Utah man with cerebral palsy and father gain national attention for photo of climbing to Delicate Arch

Published: Thursday, June 26 2014 11:25 p.m. MDT

“They make us feel like he’s one of us, and there’s a lot of equality,” Zambreno said. “Our priest likes coming over here because he likes spending time with Jonah.”

Jonah’s life comes with many medical struggles, but they haven’t stopped him from graduating from high school, working at the community library and mastering his iPad.

He also pays special attention to detail.

“Jonah loves the little things,” Zambreno said. “He’ll see a flower bouncing in the wind or a waterfall and he points and giggles.”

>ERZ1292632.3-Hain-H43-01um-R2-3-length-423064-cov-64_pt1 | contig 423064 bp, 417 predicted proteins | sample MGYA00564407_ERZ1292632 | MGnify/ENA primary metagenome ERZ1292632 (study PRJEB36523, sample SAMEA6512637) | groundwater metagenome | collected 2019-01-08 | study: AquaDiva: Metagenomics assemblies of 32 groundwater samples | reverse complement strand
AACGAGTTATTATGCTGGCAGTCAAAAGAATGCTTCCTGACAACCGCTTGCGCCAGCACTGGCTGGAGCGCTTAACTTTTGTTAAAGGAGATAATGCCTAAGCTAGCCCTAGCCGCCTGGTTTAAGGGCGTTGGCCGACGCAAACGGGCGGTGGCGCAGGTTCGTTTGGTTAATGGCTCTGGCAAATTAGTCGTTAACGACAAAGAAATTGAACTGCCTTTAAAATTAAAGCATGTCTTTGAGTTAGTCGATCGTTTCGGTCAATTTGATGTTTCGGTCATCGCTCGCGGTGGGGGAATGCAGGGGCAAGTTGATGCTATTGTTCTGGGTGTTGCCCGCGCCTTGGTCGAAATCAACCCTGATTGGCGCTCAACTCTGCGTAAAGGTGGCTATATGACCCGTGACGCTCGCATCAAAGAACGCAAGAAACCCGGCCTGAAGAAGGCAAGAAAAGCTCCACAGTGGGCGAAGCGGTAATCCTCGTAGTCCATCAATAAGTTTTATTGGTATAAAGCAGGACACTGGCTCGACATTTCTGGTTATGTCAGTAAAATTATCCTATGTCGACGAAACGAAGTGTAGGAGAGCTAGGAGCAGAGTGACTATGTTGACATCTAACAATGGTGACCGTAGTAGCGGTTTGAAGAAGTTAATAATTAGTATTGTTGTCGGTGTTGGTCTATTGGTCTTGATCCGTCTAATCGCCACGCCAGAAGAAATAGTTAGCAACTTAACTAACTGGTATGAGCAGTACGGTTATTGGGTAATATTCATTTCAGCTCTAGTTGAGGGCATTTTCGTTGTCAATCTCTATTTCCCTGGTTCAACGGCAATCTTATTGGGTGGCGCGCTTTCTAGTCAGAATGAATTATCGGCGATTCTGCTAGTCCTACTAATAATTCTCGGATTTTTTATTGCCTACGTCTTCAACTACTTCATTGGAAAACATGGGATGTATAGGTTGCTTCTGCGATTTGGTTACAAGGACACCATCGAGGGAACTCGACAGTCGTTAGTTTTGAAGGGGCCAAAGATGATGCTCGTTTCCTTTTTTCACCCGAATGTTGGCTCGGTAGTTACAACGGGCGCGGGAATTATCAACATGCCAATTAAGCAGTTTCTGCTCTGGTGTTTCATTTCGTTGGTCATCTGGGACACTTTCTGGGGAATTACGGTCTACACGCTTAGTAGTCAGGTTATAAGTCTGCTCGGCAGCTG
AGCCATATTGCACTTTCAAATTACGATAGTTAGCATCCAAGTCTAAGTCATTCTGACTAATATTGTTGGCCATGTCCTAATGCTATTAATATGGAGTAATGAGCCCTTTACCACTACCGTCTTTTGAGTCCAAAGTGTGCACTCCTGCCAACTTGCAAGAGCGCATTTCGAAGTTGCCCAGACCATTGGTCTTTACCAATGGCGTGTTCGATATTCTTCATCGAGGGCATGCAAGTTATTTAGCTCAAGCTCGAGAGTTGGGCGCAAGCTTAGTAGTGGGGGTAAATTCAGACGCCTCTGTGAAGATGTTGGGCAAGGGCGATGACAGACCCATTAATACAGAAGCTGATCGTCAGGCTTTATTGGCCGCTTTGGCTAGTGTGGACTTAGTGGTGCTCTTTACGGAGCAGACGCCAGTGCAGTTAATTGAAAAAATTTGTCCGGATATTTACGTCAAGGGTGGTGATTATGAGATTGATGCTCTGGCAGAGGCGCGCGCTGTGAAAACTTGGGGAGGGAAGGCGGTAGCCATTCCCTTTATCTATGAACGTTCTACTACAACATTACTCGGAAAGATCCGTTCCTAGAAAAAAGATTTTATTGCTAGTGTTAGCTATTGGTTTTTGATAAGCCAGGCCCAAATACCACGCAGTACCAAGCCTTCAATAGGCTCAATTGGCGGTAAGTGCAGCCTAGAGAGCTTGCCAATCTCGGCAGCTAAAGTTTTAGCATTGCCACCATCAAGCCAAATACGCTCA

The Geier family loves doing everything outside during the summer months, including camping in the desert, hiking red rocks and visiting national parks.

And although snow is an integral part of Utah winters, the Geiers don’t let it stop them from spending time outdoors.

Instead, they take time to cross-country ski and soak in natural hot springs.

When each of their kids were young, they’d put them in a ski sled, which is a harness system that connected to their parents’ waists.

“When Jonah got old enough, he’d ski around with us,” Zambreno said. “We don’t even have to ski, we’ll also hike on snowmobile trails.”

Zabreno said the hot springs are their favorite winter activity because the water is good for Jonah’s muscle spasms.

“The outdoors is therapeutic,” Zambreno said. “I think the whole aspect of reviving yourself in the outdoors is spiritual.”

Megan Marsden Christensen writes for the Faith and Family sections. She recently graduated from BYU-Idaho with a bachelor's degree in communication.

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